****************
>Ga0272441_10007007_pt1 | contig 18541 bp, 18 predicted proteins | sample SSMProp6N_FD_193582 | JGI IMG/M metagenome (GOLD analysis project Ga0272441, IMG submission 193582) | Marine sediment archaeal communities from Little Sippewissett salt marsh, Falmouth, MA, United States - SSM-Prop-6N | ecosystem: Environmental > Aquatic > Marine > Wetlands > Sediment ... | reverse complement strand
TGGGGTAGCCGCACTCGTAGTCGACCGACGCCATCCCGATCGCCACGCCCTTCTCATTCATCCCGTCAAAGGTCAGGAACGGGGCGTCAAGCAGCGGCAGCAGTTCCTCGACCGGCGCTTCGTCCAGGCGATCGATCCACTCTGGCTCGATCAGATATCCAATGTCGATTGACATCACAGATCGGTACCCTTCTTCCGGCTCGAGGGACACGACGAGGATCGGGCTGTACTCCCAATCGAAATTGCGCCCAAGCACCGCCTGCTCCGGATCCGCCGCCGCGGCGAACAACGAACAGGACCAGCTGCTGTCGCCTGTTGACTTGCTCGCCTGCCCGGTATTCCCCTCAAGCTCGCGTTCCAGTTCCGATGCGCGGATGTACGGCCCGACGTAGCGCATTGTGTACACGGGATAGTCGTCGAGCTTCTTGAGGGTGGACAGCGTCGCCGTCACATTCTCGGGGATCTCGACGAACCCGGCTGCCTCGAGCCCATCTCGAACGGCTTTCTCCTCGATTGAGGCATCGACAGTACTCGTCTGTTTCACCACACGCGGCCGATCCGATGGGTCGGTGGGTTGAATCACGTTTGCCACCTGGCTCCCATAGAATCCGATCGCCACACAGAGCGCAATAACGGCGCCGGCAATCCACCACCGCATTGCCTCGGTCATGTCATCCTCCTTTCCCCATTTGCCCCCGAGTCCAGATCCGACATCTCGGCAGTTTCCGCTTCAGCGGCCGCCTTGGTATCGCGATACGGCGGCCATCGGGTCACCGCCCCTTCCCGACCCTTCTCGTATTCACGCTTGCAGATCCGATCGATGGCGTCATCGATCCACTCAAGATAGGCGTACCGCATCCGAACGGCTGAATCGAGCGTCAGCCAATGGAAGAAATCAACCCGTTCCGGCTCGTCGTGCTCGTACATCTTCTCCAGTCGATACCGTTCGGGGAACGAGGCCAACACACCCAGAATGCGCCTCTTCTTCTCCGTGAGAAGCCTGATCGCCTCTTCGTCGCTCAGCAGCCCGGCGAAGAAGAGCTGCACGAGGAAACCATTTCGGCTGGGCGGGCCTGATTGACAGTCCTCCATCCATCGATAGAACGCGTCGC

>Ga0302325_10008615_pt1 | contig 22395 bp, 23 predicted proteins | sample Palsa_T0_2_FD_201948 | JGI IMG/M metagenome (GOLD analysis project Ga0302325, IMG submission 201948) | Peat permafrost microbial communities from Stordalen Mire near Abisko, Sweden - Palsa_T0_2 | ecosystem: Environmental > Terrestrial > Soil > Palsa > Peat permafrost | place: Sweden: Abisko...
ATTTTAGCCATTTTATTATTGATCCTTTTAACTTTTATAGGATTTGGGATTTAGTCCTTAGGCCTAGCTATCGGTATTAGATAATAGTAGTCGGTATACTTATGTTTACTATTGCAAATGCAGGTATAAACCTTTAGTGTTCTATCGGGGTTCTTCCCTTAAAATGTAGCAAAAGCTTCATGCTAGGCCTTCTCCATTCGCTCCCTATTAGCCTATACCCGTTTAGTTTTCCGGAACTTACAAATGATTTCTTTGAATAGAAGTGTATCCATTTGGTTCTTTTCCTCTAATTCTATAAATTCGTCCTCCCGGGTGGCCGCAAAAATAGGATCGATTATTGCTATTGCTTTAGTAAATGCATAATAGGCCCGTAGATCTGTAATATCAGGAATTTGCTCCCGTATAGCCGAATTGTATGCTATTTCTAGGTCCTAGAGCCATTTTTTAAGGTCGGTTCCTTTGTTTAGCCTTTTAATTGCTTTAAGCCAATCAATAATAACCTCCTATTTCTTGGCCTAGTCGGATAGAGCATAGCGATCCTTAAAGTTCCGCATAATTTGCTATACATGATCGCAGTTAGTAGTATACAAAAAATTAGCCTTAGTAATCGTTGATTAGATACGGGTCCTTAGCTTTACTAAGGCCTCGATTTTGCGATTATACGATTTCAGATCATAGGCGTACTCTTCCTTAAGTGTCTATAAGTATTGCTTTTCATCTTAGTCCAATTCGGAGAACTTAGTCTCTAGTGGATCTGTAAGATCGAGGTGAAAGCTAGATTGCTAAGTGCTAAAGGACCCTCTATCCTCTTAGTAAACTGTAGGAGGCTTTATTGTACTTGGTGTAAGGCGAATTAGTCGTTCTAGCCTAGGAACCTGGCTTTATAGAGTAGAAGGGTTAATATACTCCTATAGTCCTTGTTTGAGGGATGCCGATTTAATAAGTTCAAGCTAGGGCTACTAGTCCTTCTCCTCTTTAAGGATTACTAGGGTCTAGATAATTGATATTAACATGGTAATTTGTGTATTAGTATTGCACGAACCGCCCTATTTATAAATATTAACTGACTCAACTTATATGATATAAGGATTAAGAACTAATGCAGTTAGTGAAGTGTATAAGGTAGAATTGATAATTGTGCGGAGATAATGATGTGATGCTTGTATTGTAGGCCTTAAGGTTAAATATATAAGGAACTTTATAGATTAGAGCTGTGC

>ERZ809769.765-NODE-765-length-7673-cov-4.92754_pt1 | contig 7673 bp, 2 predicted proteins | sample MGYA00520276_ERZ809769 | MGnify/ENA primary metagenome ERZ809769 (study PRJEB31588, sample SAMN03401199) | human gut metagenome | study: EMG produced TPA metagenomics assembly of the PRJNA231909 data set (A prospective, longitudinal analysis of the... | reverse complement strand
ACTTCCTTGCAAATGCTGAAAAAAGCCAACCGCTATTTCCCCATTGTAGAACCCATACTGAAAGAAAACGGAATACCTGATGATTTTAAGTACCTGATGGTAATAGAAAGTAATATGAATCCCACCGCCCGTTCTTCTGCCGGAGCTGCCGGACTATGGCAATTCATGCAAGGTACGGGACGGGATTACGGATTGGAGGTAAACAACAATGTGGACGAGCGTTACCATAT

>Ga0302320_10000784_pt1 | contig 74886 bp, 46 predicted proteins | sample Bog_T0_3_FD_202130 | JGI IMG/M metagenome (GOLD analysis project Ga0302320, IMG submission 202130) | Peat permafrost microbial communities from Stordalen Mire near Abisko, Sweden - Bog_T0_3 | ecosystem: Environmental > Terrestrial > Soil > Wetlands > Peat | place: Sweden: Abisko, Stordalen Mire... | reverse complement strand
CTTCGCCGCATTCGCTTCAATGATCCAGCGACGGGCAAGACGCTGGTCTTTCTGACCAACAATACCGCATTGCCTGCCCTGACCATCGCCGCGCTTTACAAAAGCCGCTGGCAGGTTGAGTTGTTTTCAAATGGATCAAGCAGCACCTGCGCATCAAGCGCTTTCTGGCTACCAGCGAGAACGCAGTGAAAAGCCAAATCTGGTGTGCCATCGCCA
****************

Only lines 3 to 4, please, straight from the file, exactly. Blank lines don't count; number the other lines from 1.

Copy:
>Ga0302325_10008615_pt1 | contig 22395 bp, 23 predicted proteins | sample Palsa_T0_2_FD_201948 | JGI IMG/M metagenome (GOLD analysis project Ga0302325, IMG submission 201948) | Peat permafrost microbial communities from Stordalen Mire near Abisko, Sweden - Palsa_T0_2 | ecosystem: Environmental > Terrestrial > Soil > Palsa > Peat permafrost | place: Sweden: Abisko...
ATTTTAGCCATTTTATTATTGATCCTTTTAACTTTTATAGGATTTGGGATTTAGTCCTTAGGCCTAGCTATCGGTATTAGATAATAGTAGTCGGTATACTTATGTTTACTATTGCAAATGCAGGTATAAACCTTTAGTGTTCTATCGGGGTTCTTCCCTTAAAATGTAGCAAAAGCTTCATGCTAGGCCTTCTCCATTCGCTCCCTATTAGCCTATACCCGTTTAGTTTTCCGGAACTTACAAATGATTTCTTTGAATAGAAGTGTATCCATTTGGTTCTTTTCCTCTAATTCTATAAATTCGTCCTCCCGGGTGGCCGCAAAAATAGGATCGATTATTGCTATTGCTTTAGTAAATGCATAATAGGCCCGTAGATCTGTAATATCAGGAATTTGCTCCCGTATAGCCGAATTGTATGCTATTTCTAGGTCCTAGAGCCATTTTTTAAGGTCGGTTCCTTTGTTTAGCCTTTTAATTGCTTTAAGCCAATCAATAATAACCTCCTATTTCTTGGCCTAGTCGGATAGAGCATAGCGATCCTTAAAGTTCCGCATAATTTGCTATACATGATCGCAGTTAGTAGTATACAAAAAATTAGCCTTAGTAATCGTTGATTAGATACGGGTCCTTAGCTTTACTAAGGCCTCGATTTTGCGATTATACGATTTCAGATCATAGGCGTACTCTTCCTTAAGTGTCTATAAGTATTGCTTTTCATCTTAGTCCAATTCGGAGAACTTAGTCTCTAGTGGATCTGTAAGATCGAGGTGAAAGCTAGATTGCTAAGTGCTAAAGGACCCTCTATCCTCTTAGTAAACTGTAGGAGGCTTTATTGTACTTGGTGTAAGGCGAATTAGTCGTTCTAGCCTAGGAACCTGGCTTTATAGAGTAGAAGGGTTAATATACTCCTATAGTCCTTGTTTGAGGGATGCCGATTTAATAAGTTCAAGCTAGGGCTACTAGTCCTTCTCCTCTTTAAGGATTACTAGGGTCTAGATAATTGATATTAACATGGTAATTTGTGTATTAGTATTGCACGAACCGCCCTATTTATAAATATTAACTGACTCAACTTATATGATATAAGGATTAAGAACTAATGCAGTTAGTGAAGTGTATAAGGTAGAATTGATAATTGTGCGGAGATAATGATGTGATGCTTGTATTGTAGGCCTTAAGGTTAAATATATAAGGAACTTTATAGATTAGAGCTGTGC